Andy,

I'm in general agreement but one comment. The cognitive model we or any organism has of the actual external world (which is the entirety of our experience of that world) consists of qualia which are unique and private to the organism, but it also consists of a logical structure amongst the qualia. This logical structure must in fact be a reasonably accurate model of the actual laws of nature in the physical world for the organism to be able to survive and function.


Thus it is the logical structure of our mental world model which is closer to actual reality than the individual 'things' we think we experience in the external world which are actually our own mental constructs.

E.g. our mental concept of a bus is nothing at all like the actual quantum reality of the bus, but the causal laws of getting killed if we step in front of our mental model of the bus do hold. The logical structure of that reality is accurate but the representation is our own private mental construct.

Edgar


On Dec 2, 2008, at 2:55 AM, andy_morleyuk wrote:

--- In [EMAIL PROTECTED], Edgar Owen <[EMAIL PROTECTED]> wrote:
>
> Mark,
>
> I'll let Andy respond since both of your questions refer to his words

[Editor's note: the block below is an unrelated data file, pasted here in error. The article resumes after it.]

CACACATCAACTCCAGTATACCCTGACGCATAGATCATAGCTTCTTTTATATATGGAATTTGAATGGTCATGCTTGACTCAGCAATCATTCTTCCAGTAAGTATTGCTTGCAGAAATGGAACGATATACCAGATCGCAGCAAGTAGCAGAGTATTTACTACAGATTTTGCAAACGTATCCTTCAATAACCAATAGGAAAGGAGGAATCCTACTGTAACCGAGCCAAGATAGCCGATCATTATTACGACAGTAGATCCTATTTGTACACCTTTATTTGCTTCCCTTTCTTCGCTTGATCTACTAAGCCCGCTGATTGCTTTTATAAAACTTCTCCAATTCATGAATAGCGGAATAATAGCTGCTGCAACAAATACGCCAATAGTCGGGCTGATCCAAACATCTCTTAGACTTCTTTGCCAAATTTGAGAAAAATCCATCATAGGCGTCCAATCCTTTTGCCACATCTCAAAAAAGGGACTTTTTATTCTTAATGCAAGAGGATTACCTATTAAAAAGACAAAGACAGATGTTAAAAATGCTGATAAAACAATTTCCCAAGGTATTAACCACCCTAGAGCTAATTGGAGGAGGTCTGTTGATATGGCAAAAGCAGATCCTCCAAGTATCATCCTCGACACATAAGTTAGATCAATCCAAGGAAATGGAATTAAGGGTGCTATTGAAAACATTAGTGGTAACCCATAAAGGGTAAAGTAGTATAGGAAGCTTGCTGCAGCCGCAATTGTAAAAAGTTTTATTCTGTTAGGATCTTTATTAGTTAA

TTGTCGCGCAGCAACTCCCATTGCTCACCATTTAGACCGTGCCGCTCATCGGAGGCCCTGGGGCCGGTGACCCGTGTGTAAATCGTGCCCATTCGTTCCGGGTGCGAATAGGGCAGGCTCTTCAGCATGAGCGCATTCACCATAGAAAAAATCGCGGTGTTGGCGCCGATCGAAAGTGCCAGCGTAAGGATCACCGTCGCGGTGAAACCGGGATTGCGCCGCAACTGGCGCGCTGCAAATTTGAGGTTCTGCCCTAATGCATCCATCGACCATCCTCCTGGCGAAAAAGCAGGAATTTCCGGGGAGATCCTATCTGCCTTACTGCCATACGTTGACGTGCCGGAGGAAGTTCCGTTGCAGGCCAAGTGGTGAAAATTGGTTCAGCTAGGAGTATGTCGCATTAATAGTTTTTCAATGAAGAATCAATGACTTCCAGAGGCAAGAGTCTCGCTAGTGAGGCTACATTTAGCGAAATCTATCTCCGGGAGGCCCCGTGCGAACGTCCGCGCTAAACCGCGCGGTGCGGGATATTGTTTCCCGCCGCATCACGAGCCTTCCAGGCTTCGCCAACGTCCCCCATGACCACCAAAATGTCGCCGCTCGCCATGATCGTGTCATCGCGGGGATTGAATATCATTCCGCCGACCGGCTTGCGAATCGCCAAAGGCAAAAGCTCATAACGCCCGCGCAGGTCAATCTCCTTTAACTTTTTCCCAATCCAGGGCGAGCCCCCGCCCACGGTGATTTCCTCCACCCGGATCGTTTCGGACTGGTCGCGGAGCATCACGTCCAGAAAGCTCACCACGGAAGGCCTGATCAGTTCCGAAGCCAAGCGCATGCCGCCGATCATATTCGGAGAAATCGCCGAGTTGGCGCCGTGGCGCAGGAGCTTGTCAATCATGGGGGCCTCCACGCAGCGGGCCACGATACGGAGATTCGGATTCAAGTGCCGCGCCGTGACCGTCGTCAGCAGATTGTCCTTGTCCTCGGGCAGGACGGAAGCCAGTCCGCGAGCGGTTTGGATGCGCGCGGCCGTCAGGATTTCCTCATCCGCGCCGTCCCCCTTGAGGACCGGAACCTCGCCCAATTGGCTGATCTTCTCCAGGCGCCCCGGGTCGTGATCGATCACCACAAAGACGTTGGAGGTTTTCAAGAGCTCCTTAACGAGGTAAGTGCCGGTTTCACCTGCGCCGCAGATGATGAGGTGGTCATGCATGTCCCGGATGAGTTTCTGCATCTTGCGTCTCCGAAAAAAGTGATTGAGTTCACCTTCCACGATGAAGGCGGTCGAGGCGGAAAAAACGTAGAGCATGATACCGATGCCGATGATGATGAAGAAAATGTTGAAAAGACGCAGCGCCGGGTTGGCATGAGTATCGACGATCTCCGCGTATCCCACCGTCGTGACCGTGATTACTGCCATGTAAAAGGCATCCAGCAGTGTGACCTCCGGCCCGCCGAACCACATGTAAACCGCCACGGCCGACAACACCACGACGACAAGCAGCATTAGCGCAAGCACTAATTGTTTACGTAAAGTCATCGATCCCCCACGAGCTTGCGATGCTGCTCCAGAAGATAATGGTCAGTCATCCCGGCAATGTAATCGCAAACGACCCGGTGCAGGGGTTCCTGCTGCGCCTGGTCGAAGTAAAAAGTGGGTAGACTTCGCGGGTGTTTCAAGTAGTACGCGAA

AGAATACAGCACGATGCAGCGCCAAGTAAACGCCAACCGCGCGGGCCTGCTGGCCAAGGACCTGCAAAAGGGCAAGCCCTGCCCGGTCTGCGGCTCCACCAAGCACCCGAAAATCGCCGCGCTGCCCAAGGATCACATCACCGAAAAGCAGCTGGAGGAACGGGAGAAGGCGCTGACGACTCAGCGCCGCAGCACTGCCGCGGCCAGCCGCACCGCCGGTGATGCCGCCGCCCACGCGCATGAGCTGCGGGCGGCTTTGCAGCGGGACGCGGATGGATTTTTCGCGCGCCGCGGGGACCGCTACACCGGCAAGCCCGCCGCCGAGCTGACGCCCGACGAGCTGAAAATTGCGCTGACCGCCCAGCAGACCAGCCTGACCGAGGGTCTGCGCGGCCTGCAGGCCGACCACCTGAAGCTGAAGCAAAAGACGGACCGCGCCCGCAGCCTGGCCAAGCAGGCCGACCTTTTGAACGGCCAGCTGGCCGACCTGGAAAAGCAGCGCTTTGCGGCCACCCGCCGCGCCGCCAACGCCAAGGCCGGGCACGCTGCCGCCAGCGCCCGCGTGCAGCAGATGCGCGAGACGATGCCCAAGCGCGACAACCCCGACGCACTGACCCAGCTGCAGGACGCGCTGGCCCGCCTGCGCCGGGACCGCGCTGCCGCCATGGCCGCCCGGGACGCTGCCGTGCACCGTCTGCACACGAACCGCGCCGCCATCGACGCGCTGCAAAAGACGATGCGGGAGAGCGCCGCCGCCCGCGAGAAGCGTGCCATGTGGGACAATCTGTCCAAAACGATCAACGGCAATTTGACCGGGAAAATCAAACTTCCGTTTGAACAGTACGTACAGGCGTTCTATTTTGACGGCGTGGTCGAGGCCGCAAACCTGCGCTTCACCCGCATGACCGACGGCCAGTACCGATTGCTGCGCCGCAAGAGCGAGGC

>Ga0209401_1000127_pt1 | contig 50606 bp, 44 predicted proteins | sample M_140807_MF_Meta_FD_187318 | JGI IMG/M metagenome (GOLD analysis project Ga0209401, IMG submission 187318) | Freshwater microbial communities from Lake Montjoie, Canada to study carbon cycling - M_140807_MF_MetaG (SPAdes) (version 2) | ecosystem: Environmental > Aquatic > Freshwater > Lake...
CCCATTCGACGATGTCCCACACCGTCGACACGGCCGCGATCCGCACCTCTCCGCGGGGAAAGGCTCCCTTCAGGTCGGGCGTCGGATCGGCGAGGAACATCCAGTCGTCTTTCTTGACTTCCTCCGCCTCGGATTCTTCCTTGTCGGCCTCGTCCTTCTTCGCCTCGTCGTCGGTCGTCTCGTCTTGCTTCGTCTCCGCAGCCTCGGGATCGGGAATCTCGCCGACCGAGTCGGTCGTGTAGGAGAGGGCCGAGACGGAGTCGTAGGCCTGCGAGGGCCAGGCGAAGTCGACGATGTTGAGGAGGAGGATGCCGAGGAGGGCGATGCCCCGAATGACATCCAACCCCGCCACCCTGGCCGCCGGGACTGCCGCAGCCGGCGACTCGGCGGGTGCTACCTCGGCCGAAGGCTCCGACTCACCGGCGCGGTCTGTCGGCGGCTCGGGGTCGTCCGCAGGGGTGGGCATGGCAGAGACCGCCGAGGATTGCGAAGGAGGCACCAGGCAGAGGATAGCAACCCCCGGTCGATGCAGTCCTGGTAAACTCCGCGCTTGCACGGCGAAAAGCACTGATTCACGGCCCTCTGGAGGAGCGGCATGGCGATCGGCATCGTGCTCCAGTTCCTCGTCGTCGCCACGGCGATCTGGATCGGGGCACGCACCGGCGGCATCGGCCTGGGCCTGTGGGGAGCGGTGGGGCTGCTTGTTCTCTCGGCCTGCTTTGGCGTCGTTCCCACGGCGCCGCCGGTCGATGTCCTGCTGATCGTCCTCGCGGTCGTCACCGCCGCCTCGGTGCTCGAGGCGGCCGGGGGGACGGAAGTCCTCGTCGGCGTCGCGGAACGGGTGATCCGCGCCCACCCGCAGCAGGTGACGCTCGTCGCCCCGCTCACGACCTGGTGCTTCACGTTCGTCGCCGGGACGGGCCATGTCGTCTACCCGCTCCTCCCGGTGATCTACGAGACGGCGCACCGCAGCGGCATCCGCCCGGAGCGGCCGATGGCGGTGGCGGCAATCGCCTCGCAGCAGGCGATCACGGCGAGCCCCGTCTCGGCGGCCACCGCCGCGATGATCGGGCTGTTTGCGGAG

[...]

OK will do... see below.

> On Dec 1, 2008, at 6:42 PM, Mark Hubey wrote:
>
[...]

> > Perhaps you can explain to us what "direct experience" or "direct
> > perception" means.
> >
> > > We don't interact directly with our own selves any more than
> > > we interact directly with other selves.
> >
> > How would we "directly interact with ourselves"?
> >
> > Have you given much thought to what your sentences mean?

Yes - 'direct interaction' is an illusion, like that created by the flick-
books some of us played with as children, like old-fashioned cine-
film that creates a semblance of motion through a succession of
still-frames and still does in its modern equivalents. So when we
interact with each other socially, we come up with all sorts of
verbal terms to describe concepts that which do not translate
directly into scientific language - the process of translation requires
care and challenges the outdated verbal tools that most of us seem
to use.

As intelligent, social animals, we make our own subjective sense
of the information that we're presented with and that gives it a
'virtual', impressionistic meaning that is different from what is
actually happening. We've invented the concept of 'abstract
nouns' to convey all manner of impressions and feelings that
have varying degrees of real, physical connection with the real
physical world, but which are usually a fair way removed from it.

To try to explain one type of thing (the abstract) in the language
of the other (the physical) often does not work, unless you go about
it in a way that caters specifically for that difference. We are used
to doing it in areas like telecoms where we have a whole set of
languages to deal with different layers of reality - concepts such
as hierarchies of protocols, levels of abstraction and 'metadata'
to name but a few.

If you don't have such a formalised language for the subject area
that is also tried and tested (as it inevitably has to be in something
as critical as telecoms) then you run into difficulties. That's what's
happening here.

Andy




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